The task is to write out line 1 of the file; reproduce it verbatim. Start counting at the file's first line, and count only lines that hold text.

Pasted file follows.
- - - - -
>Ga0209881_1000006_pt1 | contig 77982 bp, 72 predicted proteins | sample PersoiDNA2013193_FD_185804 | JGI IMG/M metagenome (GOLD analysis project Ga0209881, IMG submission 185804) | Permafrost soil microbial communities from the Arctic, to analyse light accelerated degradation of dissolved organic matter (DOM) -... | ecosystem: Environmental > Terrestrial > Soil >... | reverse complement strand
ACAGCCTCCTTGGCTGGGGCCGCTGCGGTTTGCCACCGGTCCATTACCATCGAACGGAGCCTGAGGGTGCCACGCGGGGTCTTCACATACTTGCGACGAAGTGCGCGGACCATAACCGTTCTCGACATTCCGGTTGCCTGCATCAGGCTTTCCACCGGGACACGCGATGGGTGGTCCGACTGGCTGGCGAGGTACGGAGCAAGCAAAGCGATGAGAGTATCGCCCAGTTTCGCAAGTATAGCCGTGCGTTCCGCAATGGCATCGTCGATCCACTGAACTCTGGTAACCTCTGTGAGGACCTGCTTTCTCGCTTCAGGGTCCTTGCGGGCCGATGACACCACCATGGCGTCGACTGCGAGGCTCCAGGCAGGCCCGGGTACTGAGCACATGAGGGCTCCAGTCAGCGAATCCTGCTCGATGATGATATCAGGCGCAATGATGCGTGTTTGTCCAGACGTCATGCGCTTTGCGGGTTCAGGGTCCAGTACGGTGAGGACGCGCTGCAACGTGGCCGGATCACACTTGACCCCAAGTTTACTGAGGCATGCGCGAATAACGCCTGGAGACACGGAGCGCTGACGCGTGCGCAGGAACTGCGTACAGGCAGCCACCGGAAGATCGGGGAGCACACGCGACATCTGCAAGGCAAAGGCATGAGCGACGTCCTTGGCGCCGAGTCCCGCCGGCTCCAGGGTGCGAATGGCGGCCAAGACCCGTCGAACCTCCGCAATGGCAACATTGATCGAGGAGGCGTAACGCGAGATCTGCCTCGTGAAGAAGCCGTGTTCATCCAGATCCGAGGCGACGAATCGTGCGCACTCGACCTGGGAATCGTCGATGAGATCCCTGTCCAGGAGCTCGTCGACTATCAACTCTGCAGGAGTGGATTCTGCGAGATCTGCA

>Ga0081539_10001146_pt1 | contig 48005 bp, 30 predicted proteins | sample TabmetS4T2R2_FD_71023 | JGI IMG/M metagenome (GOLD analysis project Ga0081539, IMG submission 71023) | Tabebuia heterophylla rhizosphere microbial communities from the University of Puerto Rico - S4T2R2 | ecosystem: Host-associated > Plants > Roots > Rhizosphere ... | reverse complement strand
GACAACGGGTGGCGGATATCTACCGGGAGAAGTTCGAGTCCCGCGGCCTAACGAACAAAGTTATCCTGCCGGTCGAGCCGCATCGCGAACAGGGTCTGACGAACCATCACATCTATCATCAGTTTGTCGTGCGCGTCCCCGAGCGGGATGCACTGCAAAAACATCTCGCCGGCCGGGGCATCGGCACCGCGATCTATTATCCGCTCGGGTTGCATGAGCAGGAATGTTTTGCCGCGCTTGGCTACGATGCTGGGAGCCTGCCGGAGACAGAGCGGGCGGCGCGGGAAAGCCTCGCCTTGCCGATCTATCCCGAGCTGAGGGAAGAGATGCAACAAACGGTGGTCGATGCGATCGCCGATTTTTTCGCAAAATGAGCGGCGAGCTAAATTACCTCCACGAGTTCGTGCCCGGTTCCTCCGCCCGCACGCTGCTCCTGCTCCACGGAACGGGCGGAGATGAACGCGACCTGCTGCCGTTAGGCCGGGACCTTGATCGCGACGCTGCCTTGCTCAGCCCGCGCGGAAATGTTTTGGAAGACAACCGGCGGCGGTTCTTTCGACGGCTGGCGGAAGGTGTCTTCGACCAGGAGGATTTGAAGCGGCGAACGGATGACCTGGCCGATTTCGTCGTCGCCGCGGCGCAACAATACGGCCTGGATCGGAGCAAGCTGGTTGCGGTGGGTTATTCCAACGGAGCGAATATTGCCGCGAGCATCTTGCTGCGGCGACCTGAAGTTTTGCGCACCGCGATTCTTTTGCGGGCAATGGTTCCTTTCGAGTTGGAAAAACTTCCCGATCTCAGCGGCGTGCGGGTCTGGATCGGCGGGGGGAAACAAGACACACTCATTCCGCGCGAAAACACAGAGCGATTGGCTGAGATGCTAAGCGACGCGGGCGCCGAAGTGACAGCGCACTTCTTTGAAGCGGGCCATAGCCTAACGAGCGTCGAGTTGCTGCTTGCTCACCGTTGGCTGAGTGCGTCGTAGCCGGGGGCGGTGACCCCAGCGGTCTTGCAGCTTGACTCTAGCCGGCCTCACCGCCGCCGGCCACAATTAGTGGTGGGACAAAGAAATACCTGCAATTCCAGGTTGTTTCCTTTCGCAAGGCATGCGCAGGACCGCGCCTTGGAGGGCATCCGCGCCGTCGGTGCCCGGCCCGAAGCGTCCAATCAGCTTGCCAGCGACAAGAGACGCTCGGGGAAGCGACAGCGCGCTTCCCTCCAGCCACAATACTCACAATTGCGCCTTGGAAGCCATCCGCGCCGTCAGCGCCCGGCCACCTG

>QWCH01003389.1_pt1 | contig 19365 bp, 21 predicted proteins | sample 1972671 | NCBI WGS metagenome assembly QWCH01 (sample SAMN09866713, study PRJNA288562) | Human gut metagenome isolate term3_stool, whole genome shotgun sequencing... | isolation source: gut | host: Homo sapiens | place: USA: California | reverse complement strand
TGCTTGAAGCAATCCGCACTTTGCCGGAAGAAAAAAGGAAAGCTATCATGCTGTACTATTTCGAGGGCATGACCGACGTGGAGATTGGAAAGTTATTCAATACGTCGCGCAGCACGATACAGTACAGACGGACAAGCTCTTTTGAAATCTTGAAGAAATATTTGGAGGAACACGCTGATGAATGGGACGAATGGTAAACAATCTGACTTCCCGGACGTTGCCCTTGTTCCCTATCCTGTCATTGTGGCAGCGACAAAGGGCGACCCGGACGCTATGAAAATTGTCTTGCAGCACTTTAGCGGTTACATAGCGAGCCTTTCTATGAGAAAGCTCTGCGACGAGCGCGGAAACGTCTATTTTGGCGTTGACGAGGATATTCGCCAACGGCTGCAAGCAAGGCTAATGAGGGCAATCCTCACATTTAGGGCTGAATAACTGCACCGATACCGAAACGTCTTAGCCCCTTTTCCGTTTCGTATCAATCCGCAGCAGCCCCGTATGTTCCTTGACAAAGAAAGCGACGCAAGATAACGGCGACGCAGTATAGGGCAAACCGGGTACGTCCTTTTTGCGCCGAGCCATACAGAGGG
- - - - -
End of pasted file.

>Ga0209881_1000006_pt1 | contig 77982 bp, 72 predicted proteins | sample PersoiDNA2013193_FD_185804 | JGI IMG/M metagenome (GOLD analysis project Ga0209881, IMG submission 185804) | Permafrost soil microbial communities from the Arctic, to analyse light accelerated degradation of dissolved organic matter (DOM) -... | ecosystem: Environmental > Terrestrial > Soil >... | reverse complement strand